Progress in Saudi-Houthi Yemen Peace Talks in Sanaa

The UN envoy is encouraged by the 'depth and seriousness' of the talks

Progress has been reported in the Oman-brokered Saudi-Houthi peace talks that are ongoing in the Yemeni capital of Sanaa, as a ceasefire agreement is expected to be reached soon.

The Saudis envoy to Yemen, Mohammed bin Saeed al-Jaber, is leading the delegation in Sanaa. He arrived in the city on Saturday, as did Omani officials who are mediating the talks.

On Monday, al-Jaber said on Twitter that he was visiting Sanaa “with the aim of stabilizing the ceasefire, supporting the prisoner exchange process and discussing ways of dialogue between the Yemeni components to reach a comprehensive and sustainable political solution in Yemen.”

Moammar al-Eryani, the information minister for the Saudi-backed Yemeni government, welcomed the talks and wrote on Twitter that the “atmosphere is more ready than ever to achieve peace.”

Hans Grundberg, the UN special envoy for Yemen, said Tuesday that he was encouraged by the “depth and seriousness” of the engagement between the Houthis and Saudis. While the UN isn’t involved in the current negotiations, it expects to be involved in negotiations toward a permanent political settlement.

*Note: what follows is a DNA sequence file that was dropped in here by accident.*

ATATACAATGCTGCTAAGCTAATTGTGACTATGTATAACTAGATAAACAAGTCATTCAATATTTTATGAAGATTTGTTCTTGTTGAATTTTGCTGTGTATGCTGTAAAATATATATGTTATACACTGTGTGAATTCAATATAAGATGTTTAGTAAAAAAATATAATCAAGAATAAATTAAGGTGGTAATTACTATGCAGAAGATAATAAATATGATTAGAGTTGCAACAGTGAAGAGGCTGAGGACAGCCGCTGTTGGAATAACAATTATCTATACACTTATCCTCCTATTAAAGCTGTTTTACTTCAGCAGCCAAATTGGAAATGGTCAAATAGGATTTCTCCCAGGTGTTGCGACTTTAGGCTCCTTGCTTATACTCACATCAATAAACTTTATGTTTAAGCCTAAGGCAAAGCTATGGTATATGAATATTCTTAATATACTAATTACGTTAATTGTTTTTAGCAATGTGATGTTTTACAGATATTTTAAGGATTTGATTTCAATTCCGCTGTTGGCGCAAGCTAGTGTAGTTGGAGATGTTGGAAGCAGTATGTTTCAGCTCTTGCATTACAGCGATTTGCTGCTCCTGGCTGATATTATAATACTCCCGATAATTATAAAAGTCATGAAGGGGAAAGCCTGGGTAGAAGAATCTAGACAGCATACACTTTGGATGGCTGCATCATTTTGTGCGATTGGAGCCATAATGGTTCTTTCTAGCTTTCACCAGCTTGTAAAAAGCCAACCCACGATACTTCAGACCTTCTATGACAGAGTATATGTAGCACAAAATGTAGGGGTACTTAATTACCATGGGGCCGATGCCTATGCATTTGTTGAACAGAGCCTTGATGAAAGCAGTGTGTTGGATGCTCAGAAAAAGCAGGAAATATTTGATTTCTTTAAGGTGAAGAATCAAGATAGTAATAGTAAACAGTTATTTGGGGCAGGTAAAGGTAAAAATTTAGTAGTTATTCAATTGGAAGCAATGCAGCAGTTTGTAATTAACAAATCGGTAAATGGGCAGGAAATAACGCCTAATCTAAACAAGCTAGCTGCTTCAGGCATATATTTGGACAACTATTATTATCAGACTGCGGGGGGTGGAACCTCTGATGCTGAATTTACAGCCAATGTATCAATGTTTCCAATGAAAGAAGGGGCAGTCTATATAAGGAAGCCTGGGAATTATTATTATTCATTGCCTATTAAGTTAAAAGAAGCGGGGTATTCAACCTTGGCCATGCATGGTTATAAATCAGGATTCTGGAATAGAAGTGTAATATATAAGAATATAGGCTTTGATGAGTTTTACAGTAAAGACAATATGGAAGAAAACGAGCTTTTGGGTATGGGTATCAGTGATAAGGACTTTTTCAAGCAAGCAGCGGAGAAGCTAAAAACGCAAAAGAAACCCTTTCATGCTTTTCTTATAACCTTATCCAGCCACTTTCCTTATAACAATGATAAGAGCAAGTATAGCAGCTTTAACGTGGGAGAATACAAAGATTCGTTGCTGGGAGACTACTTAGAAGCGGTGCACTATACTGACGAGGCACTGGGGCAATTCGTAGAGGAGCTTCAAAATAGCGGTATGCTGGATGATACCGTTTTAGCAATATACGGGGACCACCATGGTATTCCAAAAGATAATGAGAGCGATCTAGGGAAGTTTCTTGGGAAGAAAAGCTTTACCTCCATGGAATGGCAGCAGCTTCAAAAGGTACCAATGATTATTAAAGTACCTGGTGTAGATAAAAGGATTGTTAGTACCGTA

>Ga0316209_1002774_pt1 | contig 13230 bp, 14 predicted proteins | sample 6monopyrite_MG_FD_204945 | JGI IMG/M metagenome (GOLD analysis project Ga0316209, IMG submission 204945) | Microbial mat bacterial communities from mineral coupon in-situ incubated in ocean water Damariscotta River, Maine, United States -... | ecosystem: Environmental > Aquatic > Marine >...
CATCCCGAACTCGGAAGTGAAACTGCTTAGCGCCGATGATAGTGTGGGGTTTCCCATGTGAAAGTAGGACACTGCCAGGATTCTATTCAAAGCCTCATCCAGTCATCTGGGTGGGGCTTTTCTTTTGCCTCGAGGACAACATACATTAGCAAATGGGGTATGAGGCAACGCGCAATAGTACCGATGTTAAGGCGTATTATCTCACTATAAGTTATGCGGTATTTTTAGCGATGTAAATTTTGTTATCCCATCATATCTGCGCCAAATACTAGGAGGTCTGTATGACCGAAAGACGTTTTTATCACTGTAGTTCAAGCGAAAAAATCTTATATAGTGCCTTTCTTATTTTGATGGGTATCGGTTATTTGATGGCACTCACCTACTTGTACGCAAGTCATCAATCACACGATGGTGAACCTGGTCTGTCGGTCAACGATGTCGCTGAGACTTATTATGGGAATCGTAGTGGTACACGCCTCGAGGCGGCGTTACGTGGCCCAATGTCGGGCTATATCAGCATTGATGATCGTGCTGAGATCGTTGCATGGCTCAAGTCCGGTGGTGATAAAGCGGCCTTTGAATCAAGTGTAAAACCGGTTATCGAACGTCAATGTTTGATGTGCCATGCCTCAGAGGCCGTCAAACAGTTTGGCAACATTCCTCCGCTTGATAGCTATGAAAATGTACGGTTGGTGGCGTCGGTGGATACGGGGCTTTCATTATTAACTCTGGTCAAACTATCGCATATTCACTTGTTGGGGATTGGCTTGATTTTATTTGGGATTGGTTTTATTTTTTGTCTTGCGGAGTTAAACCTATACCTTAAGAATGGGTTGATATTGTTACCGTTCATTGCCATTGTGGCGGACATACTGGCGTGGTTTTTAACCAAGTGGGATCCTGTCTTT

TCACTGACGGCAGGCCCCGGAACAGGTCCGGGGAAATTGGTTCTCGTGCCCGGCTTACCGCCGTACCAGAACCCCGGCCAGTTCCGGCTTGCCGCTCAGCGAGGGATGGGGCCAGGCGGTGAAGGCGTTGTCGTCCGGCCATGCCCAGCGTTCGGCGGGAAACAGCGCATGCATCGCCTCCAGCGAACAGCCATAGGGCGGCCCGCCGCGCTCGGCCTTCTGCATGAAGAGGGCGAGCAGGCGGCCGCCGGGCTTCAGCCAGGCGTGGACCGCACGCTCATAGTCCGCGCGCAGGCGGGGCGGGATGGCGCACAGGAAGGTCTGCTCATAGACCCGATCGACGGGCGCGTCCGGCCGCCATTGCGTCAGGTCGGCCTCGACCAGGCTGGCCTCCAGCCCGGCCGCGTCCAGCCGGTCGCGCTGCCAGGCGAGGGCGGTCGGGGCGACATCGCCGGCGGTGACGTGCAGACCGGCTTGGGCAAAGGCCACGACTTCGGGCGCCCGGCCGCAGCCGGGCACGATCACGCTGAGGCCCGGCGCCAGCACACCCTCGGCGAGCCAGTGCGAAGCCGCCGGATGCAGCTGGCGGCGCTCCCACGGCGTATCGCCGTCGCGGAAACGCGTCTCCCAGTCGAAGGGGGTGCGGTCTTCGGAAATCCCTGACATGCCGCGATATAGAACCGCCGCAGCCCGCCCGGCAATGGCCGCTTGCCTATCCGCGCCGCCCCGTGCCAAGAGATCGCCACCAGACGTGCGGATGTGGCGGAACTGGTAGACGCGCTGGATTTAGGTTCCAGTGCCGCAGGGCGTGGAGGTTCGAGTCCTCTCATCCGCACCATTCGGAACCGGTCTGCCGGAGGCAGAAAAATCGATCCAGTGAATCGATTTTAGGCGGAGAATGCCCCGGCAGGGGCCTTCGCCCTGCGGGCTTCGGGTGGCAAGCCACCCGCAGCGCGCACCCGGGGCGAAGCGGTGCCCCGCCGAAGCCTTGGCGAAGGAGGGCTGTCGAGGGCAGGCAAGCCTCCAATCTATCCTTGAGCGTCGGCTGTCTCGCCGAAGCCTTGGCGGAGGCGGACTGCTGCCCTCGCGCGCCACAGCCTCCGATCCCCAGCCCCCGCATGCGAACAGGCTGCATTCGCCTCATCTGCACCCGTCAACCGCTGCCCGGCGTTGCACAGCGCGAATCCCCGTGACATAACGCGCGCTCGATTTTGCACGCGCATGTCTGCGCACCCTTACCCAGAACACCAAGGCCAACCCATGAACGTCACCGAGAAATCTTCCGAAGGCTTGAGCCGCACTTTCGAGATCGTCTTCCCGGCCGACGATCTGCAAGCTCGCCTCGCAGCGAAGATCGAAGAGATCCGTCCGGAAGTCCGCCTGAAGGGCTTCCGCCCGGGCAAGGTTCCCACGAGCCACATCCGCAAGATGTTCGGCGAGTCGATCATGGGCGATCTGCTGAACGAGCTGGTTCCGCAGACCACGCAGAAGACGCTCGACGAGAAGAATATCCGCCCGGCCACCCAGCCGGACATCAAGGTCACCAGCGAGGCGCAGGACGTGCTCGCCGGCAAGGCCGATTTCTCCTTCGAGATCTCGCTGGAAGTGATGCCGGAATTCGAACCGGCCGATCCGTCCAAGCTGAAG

The Houthis and Saudis are expected to agree on an extension of a ceasefire that was enacted last year, from April 2022 to October 2022. While the truce technically expired, there have been no Saudi airstrikes in Yemen or Houthis attacks inside Saudi Arabia for over a year. After a ceasefire is agreed upon, the warring sides are expected to begin discussions toward a permanent settlement.

The initial ceasefire deal will include a full lifting of the blockade on Yemen that has been enforced by the US-backed Saudi-led coalition, which will bring much-needed relief to the people of Yemen. Since the coalition intervened in Yemen in 2015 with full US support, at least 377,000 people have been killed in the war. More than half died due to starvation and disease that was caused by the blockade and the coalition’s brutal bombing campaign.

Author: Dave DeCamp

Dave DeCamp is the news editor of, follow him on Twitter @decampdave.